There’s obviously the technical side of the job that you had to learn about, but was there anything you learned about the type of people, when we talk about personality, that get into this line of work, that you used in the show?

Yeah, that’s a good question, and that’s a difficult question because to tell you the truth, I’m not so sure about that. I think there must be one kind of thing that must run through them all in the sense of, it’s the same thing almost as being in the military. You have to have that one kind of grain of not ambition, but desire to perform service. In other words, I want to be in the service industry. I want to in essence wear a uniform, even if it’s not a uniform. What defines me as a person is doing service to those others, whether you’re a soldier, a policeman, a fireman, a doctor, or an FBI agent, that’s in your DNA almost in a way.

In a way, I’m surprised at how diverse the people are who all share that same thing. That’s kind of what makes it interesting: You can actually meet the eight of us, you put us all in a room, we’re different types, we look differently, we’re different ages, we’re different nationalities, we’re different everything. But yet there’s that one common thread of trying to do what you think is the right thing, trying to be one of the good guys in a world of bad guys.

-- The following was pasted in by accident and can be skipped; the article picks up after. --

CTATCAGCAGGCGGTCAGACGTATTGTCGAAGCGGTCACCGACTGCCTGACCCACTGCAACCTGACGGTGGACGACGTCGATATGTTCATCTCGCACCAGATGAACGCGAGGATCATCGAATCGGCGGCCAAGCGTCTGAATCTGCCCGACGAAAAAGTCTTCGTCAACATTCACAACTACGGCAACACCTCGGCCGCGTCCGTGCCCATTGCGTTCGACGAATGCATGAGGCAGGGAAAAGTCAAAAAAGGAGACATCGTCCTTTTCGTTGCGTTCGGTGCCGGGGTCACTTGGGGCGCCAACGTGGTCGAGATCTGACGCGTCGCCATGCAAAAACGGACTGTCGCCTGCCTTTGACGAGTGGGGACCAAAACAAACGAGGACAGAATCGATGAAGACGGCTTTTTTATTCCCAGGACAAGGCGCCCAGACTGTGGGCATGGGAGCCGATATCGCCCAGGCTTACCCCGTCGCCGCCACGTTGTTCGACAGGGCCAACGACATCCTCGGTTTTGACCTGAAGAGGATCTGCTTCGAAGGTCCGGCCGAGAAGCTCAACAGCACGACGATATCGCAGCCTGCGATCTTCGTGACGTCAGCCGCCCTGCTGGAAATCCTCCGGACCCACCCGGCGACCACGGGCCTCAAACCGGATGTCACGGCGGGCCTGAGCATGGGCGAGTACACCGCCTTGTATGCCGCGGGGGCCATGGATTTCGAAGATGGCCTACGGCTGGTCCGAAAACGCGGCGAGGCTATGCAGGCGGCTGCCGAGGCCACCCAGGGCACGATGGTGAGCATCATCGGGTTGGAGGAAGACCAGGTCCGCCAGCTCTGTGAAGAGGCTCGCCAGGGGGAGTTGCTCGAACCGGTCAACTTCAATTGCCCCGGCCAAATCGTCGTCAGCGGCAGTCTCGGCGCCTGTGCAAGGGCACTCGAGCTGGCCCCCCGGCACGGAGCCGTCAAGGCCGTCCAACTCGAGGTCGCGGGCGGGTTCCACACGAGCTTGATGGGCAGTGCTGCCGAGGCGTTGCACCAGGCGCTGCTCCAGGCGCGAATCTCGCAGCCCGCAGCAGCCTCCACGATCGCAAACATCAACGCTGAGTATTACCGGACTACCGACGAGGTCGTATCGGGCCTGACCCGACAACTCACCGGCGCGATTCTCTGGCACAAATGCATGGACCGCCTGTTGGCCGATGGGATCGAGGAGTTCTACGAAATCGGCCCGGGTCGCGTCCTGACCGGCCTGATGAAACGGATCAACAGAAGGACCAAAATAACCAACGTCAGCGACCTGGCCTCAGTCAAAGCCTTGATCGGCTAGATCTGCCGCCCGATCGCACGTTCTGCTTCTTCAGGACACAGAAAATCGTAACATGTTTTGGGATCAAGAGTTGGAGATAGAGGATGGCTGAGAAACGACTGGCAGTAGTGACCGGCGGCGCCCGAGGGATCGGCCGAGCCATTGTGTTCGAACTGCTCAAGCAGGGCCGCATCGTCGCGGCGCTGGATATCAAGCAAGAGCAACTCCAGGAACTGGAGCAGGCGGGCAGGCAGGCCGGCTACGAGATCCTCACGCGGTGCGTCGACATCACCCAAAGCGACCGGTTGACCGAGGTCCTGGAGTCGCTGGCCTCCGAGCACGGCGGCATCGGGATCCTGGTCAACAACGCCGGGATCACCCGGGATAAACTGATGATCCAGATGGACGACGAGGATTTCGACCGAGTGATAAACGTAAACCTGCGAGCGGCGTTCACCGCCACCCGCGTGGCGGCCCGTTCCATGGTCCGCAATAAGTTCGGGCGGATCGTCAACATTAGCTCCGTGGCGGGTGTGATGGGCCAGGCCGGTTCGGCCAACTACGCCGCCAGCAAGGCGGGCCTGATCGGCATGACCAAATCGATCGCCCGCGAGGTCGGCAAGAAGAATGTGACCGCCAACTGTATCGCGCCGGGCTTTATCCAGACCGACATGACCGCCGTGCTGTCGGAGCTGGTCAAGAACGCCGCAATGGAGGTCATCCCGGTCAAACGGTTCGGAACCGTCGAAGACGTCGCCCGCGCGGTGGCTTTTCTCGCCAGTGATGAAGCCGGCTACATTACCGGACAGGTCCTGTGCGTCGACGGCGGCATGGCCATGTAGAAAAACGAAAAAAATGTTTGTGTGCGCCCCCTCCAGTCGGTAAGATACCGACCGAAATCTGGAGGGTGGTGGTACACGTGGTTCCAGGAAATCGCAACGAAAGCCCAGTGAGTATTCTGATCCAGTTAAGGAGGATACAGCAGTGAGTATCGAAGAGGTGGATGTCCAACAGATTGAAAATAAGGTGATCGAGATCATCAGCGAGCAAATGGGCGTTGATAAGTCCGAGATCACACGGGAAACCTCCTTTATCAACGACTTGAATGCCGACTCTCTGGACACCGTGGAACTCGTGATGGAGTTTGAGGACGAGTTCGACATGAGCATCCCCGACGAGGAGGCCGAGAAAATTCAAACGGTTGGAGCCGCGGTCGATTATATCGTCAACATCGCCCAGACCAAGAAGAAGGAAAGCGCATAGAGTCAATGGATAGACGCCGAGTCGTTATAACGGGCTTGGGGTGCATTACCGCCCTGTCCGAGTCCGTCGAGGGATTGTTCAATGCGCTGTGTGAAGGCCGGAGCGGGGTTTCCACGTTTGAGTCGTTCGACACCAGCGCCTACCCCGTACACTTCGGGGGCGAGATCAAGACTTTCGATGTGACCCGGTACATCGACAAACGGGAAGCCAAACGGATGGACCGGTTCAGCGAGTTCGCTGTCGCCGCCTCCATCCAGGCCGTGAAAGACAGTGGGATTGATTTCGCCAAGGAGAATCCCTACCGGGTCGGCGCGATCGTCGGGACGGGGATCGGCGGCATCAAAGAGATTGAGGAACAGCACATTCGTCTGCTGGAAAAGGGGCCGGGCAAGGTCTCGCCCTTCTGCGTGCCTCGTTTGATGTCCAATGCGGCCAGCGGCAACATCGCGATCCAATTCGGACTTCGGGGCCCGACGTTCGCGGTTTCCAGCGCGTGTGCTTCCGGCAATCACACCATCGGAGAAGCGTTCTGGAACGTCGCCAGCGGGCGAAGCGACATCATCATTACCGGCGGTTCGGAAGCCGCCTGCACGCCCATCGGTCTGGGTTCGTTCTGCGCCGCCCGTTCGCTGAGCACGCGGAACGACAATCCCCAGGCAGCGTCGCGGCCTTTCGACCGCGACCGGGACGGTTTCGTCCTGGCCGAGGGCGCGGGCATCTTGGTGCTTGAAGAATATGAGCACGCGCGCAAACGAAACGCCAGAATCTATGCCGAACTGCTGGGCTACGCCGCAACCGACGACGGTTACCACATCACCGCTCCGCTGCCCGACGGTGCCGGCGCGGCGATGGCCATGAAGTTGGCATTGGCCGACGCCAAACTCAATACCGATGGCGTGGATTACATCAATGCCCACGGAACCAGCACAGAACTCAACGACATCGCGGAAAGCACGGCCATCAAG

When the show first started, the analogy that Ed Bernero, who was our initial showrunner, made, and which was why they chose to round table… because in the real Quantico, they do have a room like that. That’s pretty close to the real deal, but their table is a very long rectangular one, because they have to accommodate a lot more agents at any given time. Ours is a little round table, and for Ed, he wanted to make the analogy that it was like King Arthur knights of the round table. We are the knights, and the unsubs are the dragons. And thank God we have knights in the world to confront the dragons. Too bad we have dragons, but that’s life.

Just to wrap up on this show, you guys obviously have, as you said, a dedicated fanbase, but what’s something that fans might not know about making Criminal Minds that you think they should?